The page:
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What are the New Threats in the Race of Artificial Intelligence?

The race for Artificial Intelligence is launched. Like any technology, AI is not a risk in itself; it is its use that will determine the level and nature of the threats it is likely to cause.

AI opens fabulous perspectives in the medical field, in the transport sector, even the protection of the environment. Nevertheless, these latest developments also draw a new spectrum of threats that we will attempt to outline, focusing on three specific types:  military ethics, socio-political and geopolitical.

Military opportunities, ethical issues: autonomous weapons

In the military field, the use of AI is considered mainly from two angles, that of collaborative combat (between man and the “machine”) and that of autonomous weapons. It is the latter, also known as Lethal Autonomous Weapons (LAWs) that arouse the most serious fears. Several international organizations, including the International Committee of the Red Cross and UNESCO, have identified the ethical and legal issues raised by such weapons. To summarize, at the current stage of AI progress, LAWs would be unable, according to them, to respect three of the fundamental principles of international humanitarian law, or the law of war: the principles of proportionality, discrimination and responsibility.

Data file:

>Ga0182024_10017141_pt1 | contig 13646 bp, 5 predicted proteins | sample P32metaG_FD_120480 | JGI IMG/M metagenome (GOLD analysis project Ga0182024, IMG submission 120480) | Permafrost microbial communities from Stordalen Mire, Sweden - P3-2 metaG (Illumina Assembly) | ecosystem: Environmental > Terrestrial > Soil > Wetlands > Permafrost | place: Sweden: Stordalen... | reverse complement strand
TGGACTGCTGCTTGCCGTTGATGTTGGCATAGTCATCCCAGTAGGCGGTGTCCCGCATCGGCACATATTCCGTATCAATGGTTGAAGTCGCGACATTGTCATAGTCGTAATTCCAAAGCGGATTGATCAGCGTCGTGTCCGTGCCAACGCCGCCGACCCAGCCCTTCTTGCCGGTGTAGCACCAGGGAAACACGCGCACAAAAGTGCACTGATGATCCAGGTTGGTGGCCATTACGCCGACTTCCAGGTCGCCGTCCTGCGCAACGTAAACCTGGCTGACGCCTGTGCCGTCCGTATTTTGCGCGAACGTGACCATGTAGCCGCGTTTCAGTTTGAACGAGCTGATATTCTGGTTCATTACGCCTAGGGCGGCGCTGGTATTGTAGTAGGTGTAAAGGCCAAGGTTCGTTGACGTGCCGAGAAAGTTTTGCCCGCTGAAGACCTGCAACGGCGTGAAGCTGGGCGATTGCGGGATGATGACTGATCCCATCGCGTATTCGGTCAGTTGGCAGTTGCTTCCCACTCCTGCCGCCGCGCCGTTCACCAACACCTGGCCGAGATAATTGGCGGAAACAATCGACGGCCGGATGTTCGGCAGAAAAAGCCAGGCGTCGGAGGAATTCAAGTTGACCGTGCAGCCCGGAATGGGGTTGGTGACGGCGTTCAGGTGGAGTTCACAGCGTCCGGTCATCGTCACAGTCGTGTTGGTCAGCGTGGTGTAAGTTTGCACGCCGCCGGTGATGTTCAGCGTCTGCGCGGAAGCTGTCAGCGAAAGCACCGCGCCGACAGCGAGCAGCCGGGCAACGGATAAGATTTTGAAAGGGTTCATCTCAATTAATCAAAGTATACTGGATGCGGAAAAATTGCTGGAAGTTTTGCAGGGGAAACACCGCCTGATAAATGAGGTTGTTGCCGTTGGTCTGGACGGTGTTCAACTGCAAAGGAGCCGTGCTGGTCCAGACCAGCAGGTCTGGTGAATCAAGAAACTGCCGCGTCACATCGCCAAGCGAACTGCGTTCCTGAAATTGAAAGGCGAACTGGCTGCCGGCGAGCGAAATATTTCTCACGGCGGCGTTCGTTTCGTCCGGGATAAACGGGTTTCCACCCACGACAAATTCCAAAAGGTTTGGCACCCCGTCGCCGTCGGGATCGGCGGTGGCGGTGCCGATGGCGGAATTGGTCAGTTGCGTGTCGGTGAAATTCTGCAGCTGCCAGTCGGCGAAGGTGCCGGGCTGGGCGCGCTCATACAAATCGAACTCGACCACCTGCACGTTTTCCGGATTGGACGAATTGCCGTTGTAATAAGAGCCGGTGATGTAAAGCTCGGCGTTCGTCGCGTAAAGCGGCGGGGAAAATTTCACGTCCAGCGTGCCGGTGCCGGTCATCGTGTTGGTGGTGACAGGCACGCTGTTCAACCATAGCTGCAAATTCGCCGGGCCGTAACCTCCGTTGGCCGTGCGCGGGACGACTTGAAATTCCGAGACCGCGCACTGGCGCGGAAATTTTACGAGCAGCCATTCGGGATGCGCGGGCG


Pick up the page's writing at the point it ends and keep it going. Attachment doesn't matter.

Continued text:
In an emergency situation, it is unlikely, indeed, that an autonomous weapon is always able to engage an attack proportionate to the threat facing it, given the many parameters to integrate which are for the most part difficult – translatable in the algorithmic terms. Then it would be tricky for an autonomous robot to distinguish a fighter from a non-combatant, or a terrorist from an armed civilian protecting their home. What decision would a “killer robot” make to a child pointing a dummy weapon at soldiers? This choice requires cognitive abilities of reflection, abstraction, and even empathy, which far exceed the current level of elaboration of AI algorithms.

Finally, in case of “error of judgment” of the robot, who should be held responsible? Will the operator, designer, manufacturer, staff or policy makers have approved its use? Faced with so much uncertainty, these organizations call for a total ban on LAWs, the maintenance of the human being in the decision-making loop and a strict regulation of the use of AI, in order to prevent it from becoming accentuated, the domineering desires of the States, as much on their external adversaries as on their own population.

AI and Big Brother state

Some states are likely to use AI for surveillance, regulation and even social control: the revelations of Edward Snowden and Wikileaks have amply demonstrated this, including in democratic regimes. But it is in China that this ambition is most obvious: the data produced by the 800 million Internet users are processed by major platforms that put them at the service of the Chinese state for purposes of social regulation. According to their behaviours, detected and analyzed with software for automated processing of texts, images and sounds, citizens now receive “notes” according to which their level of freedom is higher or lower. The rating system of Sesame Credit, one of the largest lending platforms in China, a subsidiary of Alibaba, evaluates each user in five areas: their borrower history; their ability to keep his commitments; their personal characteristics; their preferences and behaviour; their social relations. All these elements are collected by Alibaba from the use of the services of its subsidiaries (Taobao, Alipay) which have particularly close ties with the Chinese State.